A new study further confirms that most crime TV shows are good PR for cops

Color of Change, a nonprofit founded in the wake of Hurricane Katrina and dedicated to social justice advocacy, and the USC Annenberg Norman Lear Center just completed a new study about representation and messaging in police and crime TV shows. Perhaps unsurprisingly, the results backup the revelations from the Washington Post's 2016 investigative series, "Dragnets, Dirty Harrys, and Dying Hard: 100 years of the police in pop culture" — that police department PR machines have long collaborated with Hollywood executive powers-that-be to utilize TV to influence public perceptions of law enforcement.

The report is based a data crunch of 353 episodes from 26 crime-related scripted television shows that aired in the 2017-2018 season. They analyzed the race and gender breakdowns of the writers, showrunners, and consultants involved in the shows, as well as the on-screen representation of criminal justice, persons of interest, and victims. Overall, the study identified 5,400 variable data points across the shows, focusing on such questions:

Do crime procedurals and other crime-focused series produced in the U.S. accurately depict the reality of the criminal justice system, accurately depict racial disparities (e.g., racially biased treatment by authorities, the disproportionate targeting of people of color communities, disproportionate punishment or other outcomes based on race) and depict reforms and other solutions for correcting racial disparities in the criminal justice system? If present, do series portray any specific actions or attitudes of criminal justice professionals as directly resulting in those racial disparities? Do they portray any of the routine practices of the criminal justice system as resulting in racial disparities?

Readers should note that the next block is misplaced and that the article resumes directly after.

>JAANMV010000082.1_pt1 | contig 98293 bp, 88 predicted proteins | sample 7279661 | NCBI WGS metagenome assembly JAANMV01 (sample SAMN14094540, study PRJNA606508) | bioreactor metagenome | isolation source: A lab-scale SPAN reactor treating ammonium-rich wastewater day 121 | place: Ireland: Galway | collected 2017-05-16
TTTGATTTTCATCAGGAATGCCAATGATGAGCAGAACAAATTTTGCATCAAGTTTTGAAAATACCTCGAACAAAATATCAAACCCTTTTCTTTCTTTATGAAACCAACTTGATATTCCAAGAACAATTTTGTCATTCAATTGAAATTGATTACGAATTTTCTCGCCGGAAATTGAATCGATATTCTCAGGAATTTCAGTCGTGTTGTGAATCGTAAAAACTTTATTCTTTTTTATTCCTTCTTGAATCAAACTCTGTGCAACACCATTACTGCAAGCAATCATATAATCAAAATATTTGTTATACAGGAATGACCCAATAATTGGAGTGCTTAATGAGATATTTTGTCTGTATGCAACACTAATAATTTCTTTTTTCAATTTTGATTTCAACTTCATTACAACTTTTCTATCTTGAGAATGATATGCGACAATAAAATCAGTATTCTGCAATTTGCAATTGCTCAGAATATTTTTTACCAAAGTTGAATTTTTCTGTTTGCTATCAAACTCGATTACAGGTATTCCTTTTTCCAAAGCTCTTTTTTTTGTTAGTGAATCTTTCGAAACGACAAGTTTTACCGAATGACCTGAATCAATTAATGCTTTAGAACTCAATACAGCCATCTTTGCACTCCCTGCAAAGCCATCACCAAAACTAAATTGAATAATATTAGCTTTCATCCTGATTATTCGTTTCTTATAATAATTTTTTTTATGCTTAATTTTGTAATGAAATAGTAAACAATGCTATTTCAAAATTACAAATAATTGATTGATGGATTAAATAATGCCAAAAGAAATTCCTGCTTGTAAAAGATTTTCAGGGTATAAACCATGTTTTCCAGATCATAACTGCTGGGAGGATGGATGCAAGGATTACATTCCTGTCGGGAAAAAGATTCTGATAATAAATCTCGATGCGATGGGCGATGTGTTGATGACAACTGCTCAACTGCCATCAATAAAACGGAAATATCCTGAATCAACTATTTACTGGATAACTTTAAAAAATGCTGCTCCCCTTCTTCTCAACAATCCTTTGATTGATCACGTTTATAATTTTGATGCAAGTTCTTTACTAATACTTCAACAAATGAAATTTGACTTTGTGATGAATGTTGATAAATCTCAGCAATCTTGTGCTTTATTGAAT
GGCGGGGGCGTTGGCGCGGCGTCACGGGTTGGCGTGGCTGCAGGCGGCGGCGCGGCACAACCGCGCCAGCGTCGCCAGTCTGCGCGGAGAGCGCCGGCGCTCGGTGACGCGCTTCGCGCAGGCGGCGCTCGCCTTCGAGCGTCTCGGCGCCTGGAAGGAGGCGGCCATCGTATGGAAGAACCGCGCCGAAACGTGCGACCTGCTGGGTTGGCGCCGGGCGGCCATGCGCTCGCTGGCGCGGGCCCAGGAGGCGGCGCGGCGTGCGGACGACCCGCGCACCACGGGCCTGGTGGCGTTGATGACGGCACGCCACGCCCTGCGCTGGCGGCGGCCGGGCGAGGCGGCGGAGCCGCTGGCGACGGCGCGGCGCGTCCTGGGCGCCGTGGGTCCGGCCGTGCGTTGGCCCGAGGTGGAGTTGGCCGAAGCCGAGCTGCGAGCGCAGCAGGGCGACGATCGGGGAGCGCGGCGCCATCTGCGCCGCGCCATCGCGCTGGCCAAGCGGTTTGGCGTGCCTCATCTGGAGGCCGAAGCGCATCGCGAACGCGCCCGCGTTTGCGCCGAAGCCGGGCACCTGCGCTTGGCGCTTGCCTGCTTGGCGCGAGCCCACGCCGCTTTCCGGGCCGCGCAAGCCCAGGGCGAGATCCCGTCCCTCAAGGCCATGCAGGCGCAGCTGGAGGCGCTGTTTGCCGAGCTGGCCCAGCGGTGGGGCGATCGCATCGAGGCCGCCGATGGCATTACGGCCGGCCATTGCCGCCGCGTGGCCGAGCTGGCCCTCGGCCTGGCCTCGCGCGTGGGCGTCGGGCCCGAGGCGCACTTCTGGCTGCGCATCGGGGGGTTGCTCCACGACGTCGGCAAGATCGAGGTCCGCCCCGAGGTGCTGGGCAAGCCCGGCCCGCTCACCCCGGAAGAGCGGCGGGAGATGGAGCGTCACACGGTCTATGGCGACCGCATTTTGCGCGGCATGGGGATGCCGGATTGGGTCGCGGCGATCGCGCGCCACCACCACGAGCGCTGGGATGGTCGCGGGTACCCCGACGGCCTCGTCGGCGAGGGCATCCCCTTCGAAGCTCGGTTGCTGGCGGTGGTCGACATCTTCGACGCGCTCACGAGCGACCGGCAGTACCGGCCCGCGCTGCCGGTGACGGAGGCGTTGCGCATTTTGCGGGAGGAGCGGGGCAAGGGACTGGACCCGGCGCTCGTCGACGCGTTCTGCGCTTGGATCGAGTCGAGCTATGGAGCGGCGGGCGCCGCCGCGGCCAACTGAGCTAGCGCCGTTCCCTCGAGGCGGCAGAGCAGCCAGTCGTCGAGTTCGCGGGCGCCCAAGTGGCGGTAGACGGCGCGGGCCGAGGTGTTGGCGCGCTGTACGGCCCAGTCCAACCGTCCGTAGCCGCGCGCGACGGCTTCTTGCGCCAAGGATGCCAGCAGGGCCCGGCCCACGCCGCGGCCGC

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'Hawaii Five-0' stars quit over racial inequity

Unable to secure equal pay, Hawaii Five-O stars Daniel Dae Kim and Grace Park have quit the show.

Members of Hollywood’s small but vocal Asian-American community are speaking out in support of former Hawaii Five-0 stars Daniel Dae Kim and Grace Park, who have left the series after failed contract negotiations with CBS and CBS Television Studios.

“Unfortunately, the racial hierarchy established in the original 1968-1980 series remained intact in the 2010 reboot: Two white stars on top, two Asian/Pacific Islander stars on bottom,” Guy Aoki, founding president of Media Action Network for Asian Americans, wrote in a statement to The Hollywood Reporter.

News of Kim's and Park’s departures broke Friday before the Independence Day holiday, with sources confirming to THR that Kim and Park had requested and been denied pay equity alongside fellow original castmembers Alex O’Loughlin and Scott Caan. In a lengthy Facebook post Wednesday, Kim noted that he based his decision to leave on the inability to reach an agreement on a new contract, and added, “The path to equality is rarely easy.” Sources say that Kim and Park asked to be compensated on par with leads O’Loughlin and Caan, who also receive a cut of the series’ back-end profit.

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